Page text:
Five ways to accelerate your midlife crisis
Here are some suggestions from Paul Mullins. Please check out his blog at http://paulmullins.wordpress.com/
My thoughts are probably less about how to “accelerate” a midlife crisis as much as they are ways to minimize regret over the journey, avoid fixation on the destination alone, and embrace creativity.
- Trust your curiosity: Older, “non-conventional” students come to my University office all the time acknowledging that they always wanted to be an archaeologist, but they chose a path strenuously advocated by their parents, significant other, or a high school teacher. Their heart was never in the logical career path, and they realized it nearly every step of the way, but they felt duty-bound to support their family, pay their rent, or feed their cat. Responsibility matters, and there are moments to be sober and rational, but obey our wandering voice, and even if you do not become an artist/archaeologist/author/etc after years of dreaming about it, at least feed the fire.
- Read, watch, and listen to everything: Sure, Shakespeare is a classic of Western literature, but Batman is enthralling too; Rashomon is a great movie, but The Jerk and Legally Blonde are pretty brilliant as well; Mozart is sublime, but there is something to be said for Metallica or Lady Gaga; a trip to the art museum is valuable and engaging, but a comic book store is enchanting too. There is something socially and culturally meaningful in all those things, but there is also something completely consequential to be learned from the seemingly mundane or even trite world around us.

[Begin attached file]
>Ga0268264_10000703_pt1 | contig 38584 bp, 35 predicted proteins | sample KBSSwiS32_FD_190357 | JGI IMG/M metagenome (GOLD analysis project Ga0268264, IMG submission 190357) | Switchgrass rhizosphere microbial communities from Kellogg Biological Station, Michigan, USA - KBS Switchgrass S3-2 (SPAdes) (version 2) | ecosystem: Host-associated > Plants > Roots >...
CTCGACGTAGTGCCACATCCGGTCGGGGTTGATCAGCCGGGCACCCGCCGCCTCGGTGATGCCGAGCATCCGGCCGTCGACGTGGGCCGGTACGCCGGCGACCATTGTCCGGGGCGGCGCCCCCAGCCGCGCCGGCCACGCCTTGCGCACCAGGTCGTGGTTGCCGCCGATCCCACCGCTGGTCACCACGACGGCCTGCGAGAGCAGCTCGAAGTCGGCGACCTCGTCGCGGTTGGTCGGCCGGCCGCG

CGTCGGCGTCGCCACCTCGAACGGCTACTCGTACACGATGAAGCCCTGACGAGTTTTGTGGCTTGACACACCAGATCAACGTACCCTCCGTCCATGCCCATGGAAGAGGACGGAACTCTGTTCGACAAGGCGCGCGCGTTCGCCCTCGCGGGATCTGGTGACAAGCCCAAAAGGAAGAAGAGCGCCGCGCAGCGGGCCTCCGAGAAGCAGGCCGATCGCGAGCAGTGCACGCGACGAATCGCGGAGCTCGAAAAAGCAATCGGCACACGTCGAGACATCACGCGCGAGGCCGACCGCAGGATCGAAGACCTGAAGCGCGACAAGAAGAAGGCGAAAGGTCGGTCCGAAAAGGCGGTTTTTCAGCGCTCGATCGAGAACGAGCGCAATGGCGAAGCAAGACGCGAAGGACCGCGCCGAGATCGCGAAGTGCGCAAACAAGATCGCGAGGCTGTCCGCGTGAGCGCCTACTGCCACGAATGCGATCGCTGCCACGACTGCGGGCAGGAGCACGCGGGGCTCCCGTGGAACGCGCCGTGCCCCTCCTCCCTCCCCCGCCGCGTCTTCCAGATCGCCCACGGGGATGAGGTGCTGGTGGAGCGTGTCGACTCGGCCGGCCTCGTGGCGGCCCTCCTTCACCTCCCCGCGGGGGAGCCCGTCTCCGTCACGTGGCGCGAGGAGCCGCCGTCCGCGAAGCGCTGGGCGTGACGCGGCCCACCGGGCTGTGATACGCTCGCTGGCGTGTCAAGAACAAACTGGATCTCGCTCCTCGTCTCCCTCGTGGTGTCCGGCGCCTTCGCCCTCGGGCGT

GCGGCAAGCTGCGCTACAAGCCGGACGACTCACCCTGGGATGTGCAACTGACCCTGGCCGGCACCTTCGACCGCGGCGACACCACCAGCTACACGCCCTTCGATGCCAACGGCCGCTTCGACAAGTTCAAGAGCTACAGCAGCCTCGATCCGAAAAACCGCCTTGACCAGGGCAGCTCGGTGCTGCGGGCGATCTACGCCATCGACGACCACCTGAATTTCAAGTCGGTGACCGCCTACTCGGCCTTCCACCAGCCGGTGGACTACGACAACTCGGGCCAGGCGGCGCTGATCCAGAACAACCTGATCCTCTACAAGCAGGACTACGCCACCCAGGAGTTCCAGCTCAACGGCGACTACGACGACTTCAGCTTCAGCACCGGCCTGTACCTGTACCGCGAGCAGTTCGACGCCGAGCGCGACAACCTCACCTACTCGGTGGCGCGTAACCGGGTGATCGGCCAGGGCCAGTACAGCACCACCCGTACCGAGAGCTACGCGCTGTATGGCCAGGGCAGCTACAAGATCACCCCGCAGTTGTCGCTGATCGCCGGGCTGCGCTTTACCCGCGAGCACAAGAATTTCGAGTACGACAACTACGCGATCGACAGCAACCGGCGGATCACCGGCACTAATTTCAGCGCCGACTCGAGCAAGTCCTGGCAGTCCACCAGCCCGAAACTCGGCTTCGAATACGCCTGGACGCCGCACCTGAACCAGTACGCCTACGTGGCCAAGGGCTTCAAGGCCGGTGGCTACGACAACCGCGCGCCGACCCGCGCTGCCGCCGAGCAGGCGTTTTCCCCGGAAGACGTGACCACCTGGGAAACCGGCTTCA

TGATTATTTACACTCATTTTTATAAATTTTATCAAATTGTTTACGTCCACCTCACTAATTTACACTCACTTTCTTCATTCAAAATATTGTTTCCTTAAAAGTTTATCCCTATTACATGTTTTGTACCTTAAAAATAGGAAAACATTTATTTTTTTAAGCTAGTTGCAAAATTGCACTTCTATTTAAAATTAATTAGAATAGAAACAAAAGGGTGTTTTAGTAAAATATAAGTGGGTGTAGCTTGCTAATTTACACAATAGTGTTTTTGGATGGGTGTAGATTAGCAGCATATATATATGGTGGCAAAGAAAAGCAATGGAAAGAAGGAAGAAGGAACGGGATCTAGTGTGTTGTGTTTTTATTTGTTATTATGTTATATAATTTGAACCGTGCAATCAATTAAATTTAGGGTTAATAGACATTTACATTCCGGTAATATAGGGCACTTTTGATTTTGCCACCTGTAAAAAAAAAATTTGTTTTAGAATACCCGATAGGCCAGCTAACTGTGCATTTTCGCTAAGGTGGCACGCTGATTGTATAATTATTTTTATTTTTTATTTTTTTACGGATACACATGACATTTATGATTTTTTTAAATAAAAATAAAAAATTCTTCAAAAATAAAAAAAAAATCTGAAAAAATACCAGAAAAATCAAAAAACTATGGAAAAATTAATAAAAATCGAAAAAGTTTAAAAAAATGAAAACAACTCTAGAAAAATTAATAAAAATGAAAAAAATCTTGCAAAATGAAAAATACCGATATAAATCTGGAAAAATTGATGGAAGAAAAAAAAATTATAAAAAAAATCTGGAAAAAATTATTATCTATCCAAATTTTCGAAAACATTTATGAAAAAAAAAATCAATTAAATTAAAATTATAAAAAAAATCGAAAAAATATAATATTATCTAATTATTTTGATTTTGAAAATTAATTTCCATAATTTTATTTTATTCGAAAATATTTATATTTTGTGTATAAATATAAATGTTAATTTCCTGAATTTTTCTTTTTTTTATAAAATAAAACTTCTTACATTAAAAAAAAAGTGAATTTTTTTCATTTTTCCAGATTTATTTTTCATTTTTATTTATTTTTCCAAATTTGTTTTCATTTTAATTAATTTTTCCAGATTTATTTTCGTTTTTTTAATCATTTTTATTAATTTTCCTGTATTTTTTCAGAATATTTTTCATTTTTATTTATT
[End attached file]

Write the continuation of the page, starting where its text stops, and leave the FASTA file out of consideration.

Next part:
- Creativity is a process: It sounds hackneyed and perhaps even obvious, but artists learn their craft through intense, constant, and wide-ranging curiosity. Writers read constantly and widely and appreciate the complex and challenging craft of writing; musicians listen to everything and seek out new sounds and instruments; artists have an eye that is always reflecting how to represent the world; good scholars read well outside their research area and reach beyond traditional scholarship alone. It is not just about producing a certain number of words everyday: Writing goals are great and some of us need the focus, and maybe when musicians are locked in studios with deadlines they suddenly are inspired, but usually creativity and inspiration are flashes that cannot be easily predicted or controlled. If you’re thinking about the things that make you curious and interested, then you are being creative and productive.
- Every person is compelling: If we have learned nothing else from Behind the Music, it is that everybody’s life is fascinating and compelling: even the anonymous members of fossil bands turn out to have enchanting life stories. Everybody’s story matters and is consequential.
- Go new places: I write this while visiting Finland for six months, and every moment is an ethnographic experience: the radiating heated floors and omnipresent saunas are interesting experiences of warmth in a place that is otherwise universally chilly; every meal is a bit of a mystery consumed on faith; the constant coffee breaks bond normally reserved Finns in ways talkative Americans rarely are connected; and Finnish schools are amazingly relaxed for a nation that tests as well as anywhere on earth. Most of us need not go overseas for months at a time, but step outside your comfort zone.
Many thanks to Paul for these. Why don’t you contribute. Simply e-mail David at email@example.com.
Thank you for reading.